StarOffice 8 Ships With Boost From OpenDocument Format

Sun Microsystems on Tuesday shipped StarOffice 8, the latest version of its desktop productivity suite. The Mountain View, Calif.-based company said the product is the first commercial office suite to support the OpenDocument format, which is designed to ease data flow among applications and upgrades.

OpenDocument has been at the center of an ongoing dispute between Microsoft and Massachusetts. The state has threatened to move its agencies from Microsoft Office to other applications if Microsoft does not support the OpenDocument format.

StarOffice 8 is based on OpenOffice 2.0 but adds new enterprise management perks and a Visual Basic Applications (VBA) macro converter, said Iyer Venkatesan, product line manager at Sun. The Macro Migration Wizard helps convert macros written in VBA code, a key feature given that many businesses virtually run on Excel macros. Word macros also are common.

Sun also has improved the export side of StarOffice's compatibility with Microsoft Office. "For some time, you could open a Word or Excel document in StarOffice. But if you made changes and sent it back, that could be a problem. That roundtrip is now improved substantially," Venkatesan said.

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StarOffice 8, which includes word processing spreadsheet, database and graphics applications, hit the Web on Tuesday. The suite runs on Windows, Linux and Solaris and comes with a commercial spell check, an Adabas D database, clip art and templates, Sun said.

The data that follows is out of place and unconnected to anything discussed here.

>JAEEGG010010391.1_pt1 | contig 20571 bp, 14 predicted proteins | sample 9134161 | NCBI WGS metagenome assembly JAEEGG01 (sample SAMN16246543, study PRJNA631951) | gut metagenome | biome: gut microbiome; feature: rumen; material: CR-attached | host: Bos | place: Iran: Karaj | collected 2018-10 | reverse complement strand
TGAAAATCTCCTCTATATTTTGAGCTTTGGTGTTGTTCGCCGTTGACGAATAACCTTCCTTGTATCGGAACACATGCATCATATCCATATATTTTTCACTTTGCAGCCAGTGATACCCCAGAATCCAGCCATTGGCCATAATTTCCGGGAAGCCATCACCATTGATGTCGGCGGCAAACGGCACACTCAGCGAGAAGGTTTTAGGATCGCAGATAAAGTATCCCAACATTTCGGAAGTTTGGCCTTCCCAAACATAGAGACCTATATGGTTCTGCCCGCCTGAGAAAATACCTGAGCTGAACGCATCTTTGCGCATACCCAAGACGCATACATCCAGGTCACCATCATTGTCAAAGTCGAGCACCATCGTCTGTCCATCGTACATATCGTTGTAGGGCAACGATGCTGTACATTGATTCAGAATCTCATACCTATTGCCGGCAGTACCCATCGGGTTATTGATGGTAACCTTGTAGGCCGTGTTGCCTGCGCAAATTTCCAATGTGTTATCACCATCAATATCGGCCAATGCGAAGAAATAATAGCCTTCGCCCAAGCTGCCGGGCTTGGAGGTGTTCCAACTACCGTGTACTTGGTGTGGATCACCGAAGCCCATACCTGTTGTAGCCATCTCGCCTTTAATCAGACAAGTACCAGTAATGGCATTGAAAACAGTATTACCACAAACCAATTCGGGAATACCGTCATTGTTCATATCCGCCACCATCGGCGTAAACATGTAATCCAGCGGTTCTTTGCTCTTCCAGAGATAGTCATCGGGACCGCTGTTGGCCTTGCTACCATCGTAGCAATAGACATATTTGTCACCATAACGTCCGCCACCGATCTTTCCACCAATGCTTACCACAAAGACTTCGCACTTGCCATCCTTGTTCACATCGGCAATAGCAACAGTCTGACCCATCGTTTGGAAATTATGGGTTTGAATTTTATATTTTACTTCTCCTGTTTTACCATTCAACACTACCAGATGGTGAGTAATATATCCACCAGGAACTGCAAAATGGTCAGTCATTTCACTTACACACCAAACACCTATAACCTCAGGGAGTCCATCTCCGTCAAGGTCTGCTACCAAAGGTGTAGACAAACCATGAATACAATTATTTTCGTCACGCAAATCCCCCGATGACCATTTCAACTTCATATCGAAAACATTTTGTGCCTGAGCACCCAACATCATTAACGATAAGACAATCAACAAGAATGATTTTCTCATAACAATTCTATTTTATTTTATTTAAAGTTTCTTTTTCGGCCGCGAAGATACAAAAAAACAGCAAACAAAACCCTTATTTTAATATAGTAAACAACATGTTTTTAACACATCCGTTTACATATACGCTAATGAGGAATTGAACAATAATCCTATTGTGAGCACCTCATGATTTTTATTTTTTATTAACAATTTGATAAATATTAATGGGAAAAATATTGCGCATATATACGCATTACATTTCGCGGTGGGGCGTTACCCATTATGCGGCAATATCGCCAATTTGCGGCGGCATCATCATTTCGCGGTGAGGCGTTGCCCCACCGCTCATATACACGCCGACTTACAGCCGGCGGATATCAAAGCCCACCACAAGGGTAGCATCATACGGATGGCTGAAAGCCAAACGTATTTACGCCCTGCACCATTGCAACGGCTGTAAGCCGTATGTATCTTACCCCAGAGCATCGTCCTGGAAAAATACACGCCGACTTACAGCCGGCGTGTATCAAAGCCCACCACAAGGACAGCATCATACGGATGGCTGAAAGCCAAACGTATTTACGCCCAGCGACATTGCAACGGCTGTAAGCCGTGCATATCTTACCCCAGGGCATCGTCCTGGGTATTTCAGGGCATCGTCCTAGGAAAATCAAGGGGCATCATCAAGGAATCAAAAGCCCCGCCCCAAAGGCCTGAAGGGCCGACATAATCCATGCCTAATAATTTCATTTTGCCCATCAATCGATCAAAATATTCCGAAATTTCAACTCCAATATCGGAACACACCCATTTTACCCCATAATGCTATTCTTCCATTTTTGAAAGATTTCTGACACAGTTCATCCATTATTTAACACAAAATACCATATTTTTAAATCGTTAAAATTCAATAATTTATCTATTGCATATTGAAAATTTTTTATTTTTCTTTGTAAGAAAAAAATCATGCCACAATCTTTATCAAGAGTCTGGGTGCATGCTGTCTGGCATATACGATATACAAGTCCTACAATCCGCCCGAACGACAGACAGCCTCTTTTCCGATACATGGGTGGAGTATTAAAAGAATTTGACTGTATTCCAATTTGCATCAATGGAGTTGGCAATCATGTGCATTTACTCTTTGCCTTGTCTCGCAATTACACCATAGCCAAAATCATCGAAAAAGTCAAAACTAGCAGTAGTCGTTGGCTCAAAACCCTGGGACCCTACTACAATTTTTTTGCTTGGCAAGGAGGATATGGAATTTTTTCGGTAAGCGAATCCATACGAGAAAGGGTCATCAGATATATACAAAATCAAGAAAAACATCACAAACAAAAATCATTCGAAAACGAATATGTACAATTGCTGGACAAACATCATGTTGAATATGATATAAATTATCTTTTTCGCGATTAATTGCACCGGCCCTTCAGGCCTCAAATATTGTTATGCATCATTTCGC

The product's Enterprise Edition include management tools to ease deployment across organizations. For example, the Java Desktop Configuration Manager tool gives IT staff finer-grained control, Venkatesan said. "You can study and set policies and security settings and control which components users can access," he said.

Pricing for StarOffice 8 starts at $35 per user for new customers and $25 per user for upgrades, Sun said.

Though Microsoft remains the undisputed heavyweight of desktop applications, industry observers say the actual implementation of Office 2003 remains disappointing nearly two years since its release. Microsoft executives have said their biggest competitor to the current Office is older versions of the suite. As a result, the company is building an array of Office 12 server-based capabilities and services to make its desktop applications more attractive.

Meanwhile, Ottawa-based Corel is banking on its WordPerfect Office suite to attract cost-conscious white-box makers and customers, along with the solution providers supporting them, which might not want to be tied into the increasingly thick and often expensive Microsoft applications stack.

Microsoft on Tuesday made available Office 2003 Service Pack 2.

The download includes Outlook anti-phishing and antispam enhancements, application fixes, and updates to InfoPath 2003 and Windows SharePoint Services adding support for soon-to-ship SQL Server 2005 and Visual Studio 2005.

This story was updated Tuesday afternoon with information on Office 2003, SP 2.